In addition, being non-VAT registered can put contractors at a commercial advantage if they are seeking to engage with clients who are either not VAT registered themselves (through choice), or are unable to register for VAT due to the nature of what they do. In instances where a contractor is VAT registered but is seeking to engage with a non-VAT registered client, the contractor would cost the client 20% more than a non-VAT registered contractor would do due to the fact that the client would have to pay the contractor at their pay rate plus 20% (the VAT rate) rather than just at the pay rate!

Unfortunately, however, being non-VAT registered isn’t always ideal. As we discussed previously, a non-VAT registered company cannot claim back VAT. To reiterate the above point, if an expense costs £100 including VAT, then that is the amount that would appear in the limited company’s accounts and the amount that will receive tax relief. If the company had been VAT registered, however, then the VAT element of the cost of the item could have been reclaimed from VAT charged to clients. Admittedly, this would reduce the amount against which tax relief would be applied, but it would also increase company profits! This has an overall positive effect because tax relief on the reduced amount and an additional profit to the company is better than simply getting tax relief on £100, and this is true even when the corporation tax owed on the additional profit is taken into consideration.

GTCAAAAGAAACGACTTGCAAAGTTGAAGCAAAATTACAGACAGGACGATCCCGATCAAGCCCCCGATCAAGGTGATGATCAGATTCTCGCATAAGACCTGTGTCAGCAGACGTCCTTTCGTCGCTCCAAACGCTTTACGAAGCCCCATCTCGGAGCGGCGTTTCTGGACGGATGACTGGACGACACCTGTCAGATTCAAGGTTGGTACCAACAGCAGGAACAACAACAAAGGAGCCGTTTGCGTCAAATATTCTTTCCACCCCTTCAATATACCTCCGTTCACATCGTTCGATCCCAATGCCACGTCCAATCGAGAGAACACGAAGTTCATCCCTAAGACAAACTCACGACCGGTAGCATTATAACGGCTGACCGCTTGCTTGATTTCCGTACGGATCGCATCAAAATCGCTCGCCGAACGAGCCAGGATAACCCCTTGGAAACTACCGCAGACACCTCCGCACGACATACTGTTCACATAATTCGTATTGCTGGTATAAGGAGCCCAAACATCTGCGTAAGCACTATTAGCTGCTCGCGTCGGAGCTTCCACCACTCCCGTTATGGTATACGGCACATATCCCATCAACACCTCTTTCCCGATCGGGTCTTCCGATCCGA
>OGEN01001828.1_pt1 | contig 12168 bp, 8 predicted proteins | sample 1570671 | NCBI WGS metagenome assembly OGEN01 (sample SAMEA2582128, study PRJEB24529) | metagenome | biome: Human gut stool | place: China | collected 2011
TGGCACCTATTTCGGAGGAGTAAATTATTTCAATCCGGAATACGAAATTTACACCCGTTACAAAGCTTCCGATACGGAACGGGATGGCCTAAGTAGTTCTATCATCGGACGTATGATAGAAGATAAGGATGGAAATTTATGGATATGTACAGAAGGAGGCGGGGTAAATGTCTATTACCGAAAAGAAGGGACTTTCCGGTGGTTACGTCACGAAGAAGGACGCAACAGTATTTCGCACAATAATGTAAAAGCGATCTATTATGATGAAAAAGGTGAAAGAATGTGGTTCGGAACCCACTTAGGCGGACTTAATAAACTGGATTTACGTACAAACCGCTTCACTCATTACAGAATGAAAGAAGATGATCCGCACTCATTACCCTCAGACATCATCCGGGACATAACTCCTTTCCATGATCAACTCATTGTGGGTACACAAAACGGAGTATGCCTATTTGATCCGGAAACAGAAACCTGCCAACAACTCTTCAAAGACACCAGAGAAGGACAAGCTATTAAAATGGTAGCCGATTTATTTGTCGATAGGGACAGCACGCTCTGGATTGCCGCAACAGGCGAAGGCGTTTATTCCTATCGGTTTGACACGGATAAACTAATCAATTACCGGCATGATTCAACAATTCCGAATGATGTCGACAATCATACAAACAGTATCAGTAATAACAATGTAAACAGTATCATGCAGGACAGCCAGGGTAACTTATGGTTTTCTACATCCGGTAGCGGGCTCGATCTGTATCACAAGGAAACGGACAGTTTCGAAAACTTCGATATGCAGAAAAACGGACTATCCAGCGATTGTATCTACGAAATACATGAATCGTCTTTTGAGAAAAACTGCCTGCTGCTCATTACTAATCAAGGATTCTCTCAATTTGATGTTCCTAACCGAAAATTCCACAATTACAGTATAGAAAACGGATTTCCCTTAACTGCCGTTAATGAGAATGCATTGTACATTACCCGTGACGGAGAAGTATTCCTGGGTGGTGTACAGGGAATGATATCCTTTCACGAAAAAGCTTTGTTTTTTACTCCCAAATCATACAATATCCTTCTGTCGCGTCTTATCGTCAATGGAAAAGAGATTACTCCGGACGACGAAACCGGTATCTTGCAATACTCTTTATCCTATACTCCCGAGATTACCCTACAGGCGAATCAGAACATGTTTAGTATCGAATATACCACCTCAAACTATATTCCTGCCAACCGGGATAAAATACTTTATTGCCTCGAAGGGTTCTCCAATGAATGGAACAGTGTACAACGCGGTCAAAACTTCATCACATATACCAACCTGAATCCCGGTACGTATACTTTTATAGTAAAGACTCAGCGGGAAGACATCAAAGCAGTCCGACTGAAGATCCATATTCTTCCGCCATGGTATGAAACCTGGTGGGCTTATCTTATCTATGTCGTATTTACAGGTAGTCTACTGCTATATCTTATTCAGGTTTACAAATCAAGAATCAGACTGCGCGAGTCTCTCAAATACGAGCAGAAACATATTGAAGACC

Available VAT Schemes…

If a decision is made to register for VAT, there are a number of different VAT schemes available to limited company contractors. The three most popular are:

Standard (or Accrual) Scheme

On the standard scheme, the amount of VAT you owe (or reclaim) is based on the date of invoices. So if you invoice someone for £1,000 + VAT, that VAT is deemed to be owed to HMRC at the end of the quarter in which you dated the invoice. This option might be less favourable to contractors on the basis that it can cause cash-flow problems due to the sometimes sporadic nature of contract work.

Cash Accounting Scheme

This solves the cash-flow problems associated with the Standard scheme since under this scheme the VAT is deemed to be owed at the end of the quarter in which you were actually paid for the invoice (and on the other side – when you paid for your purchases).

Flat Rate Scheme (FRS)

This scheme tends to be the most popular for contract workers. Contractors are given a flat VAT percentage rate which will vary depending upon the industry in which they operate (but will always be lower than 20% standard VAT

rate). Contractors charge out VAT at the standard rate (20%) but only pay over to HMRC at the flat-rate percentage on their gross turnover. Contractors can’t claim back any VAT on their purchases (with a few exceptions), but in return they are not handing over to HMRC all of the VAT that they receive in.

LB Accountancy Services is an accountancy practice specialising in the contract/freelance market-place. VAT is just one of a number of issues that contractors will need to consider when looking at the option of setting up their own limited company. For an in-depth discussion about your situation, do not hesitate to contact us.

Posted by Stuart Marquis on September 26th, 2013